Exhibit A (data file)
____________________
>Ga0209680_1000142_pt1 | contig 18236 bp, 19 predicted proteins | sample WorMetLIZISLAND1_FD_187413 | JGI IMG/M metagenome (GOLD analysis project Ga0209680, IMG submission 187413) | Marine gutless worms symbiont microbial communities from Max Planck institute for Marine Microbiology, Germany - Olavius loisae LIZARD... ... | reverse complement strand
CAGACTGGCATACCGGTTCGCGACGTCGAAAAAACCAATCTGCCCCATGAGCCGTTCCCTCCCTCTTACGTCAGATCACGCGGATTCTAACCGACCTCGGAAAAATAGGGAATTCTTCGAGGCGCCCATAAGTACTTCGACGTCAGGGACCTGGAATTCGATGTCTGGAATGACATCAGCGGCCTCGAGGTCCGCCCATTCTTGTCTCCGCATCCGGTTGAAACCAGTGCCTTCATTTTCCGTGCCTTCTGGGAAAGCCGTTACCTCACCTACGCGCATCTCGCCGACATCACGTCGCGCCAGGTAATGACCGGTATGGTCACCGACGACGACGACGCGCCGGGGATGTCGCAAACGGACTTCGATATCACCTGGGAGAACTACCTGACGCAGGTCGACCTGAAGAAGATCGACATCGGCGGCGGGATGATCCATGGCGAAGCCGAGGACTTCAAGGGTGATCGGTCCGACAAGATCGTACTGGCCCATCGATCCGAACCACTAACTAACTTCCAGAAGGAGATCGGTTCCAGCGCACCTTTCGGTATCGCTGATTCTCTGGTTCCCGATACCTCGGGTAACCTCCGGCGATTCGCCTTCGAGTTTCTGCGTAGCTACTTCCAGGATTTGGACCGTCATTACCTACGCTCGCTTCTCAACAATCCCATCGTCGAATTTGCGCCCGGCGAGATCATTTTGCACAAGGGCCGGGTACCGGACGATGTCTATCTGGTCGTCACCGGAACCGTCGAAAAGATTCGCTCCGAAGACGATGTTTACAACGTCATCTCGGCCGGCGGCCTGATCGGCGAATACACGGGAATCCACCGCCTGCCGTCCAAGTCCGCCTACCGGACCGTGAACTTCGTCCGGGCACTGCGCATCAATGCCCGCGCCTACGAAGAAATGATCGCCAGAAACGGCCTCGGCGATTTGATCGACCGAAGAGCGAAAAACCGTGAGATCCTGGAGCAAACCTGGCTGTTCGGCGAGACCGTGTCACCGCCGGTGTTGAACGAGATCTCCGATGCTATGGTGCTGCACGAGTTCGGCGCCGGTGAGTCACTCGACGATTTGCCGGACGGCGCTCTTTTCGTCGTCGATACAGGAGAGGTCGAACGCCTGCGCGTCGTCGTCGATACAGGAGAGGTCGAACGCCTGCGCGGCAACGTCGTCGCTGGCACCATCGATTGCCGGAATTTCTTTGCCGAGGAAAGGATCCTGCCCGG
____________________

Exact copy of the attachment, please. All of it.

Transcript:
>Ga0209680_1000142_pt1 | contig 18236 bp, 19 predicted proteins | sample WorMetLIZISLAND1_FD_187413 | JGI IMG/M metagenome (GOLD analysis project Ga0209680, IMG submission 187413) | Marine gutless worms symbiont microbial communities from Max Planck institute for Marine Microbiology, Germany - Olavius loisae LIZARD... ... | reverse complement strand
CAGACTGGCATACCGGTTCGCGACGTCGAAAAAACCAATCTGCCCCATGAGCCGTTCCCTCCCTCTTACGTCAGATCACGCGGATTCTAACCGACCTCGGAAAAATAGGGAATTCTTCGAGGCGCCCATAAGTACTTCGACGTCAGGGACCTGGAATTCGATGTCTGGAATGACATCAGCGGCCTCGAGGTCCGCCCATTCTTGTCTCCGCATCCGGTTGAAACCAGTGCCTTCATTTTCCGTGCCTTCTGGGAAAGCCGTTACCTCACCTACGCGCATCTCGCCGACATCACGTCGCGCCAGGTAATGACCGGTATGGTCACCGACGACGACGACGCGCCGGGGATGTCGCAAACGGACTTCGATATCACCTGGGAGAACTACCTGACGCAGGTCGACCTGAAGAAGATCGACATCGGCGGCGGGATGATCCATGGCGAAGCCGAGGACTTCAAGGGTGATCGGTCCGACAAGATCGTACTGGCCCATCGATCCGAACCACTAACTAACTTCCAGAAGGAGATCGGTTCCAGCGCACCTTTCGGTATCGCTGATTCTCTGGTTCCCGATACCTCGGGTAACCTCCGGCGATTCGCCTTCGAGTTTCTGCGTAGCTACTTCCAGGATTTGGACCGTCATTACCTACGCTCGCTTCTCAACAATCCCATCGTCGAATTTGCGCCCGGCGAGATCATTTTGCACAAGGGCCGGGTACCGGACGATGTCTATCTGGTCGTCACCGGAACCGTCGAAAAGATTCGCTCCGAAGACGATGTTTACAACGTCATCTCGGCCGGCGGCCTGATCGGCGAATACACGGGAATCCACCGCCTGCCGTCCAAGTCCGCCTACCGGACCGTGAACTTCGTCCGGGCACTGCGCATCAATGCCCGCGCCTACGAAGAAATGATCGCCAGAAACGGCCTCGGCGATTTGATCGACCGAAGAGCGAAAAACCGTGAGATCCTGGAGCAAACCTGGCTGTTCGGCGAGACCGTGTCACCGCCGGTGTTGAACGAGATCTCCGATGCTATGGTGCTGCACGAGTTCGGCGCCGGTGAGTCACTCGACGATTTGCCGGACGGCGCTCTTTTCGTCGTCGATACAGGAGAGGTCGAACGCCTGCGCGTCGTCGTCGATACAGGAGAGGTCGAACGCCTGCGCGGCAACGTCGTCGCTGGCACCATCGATTGCCGGAATTTCTTTGCCGAGGAAAGGATCCTGCCCGG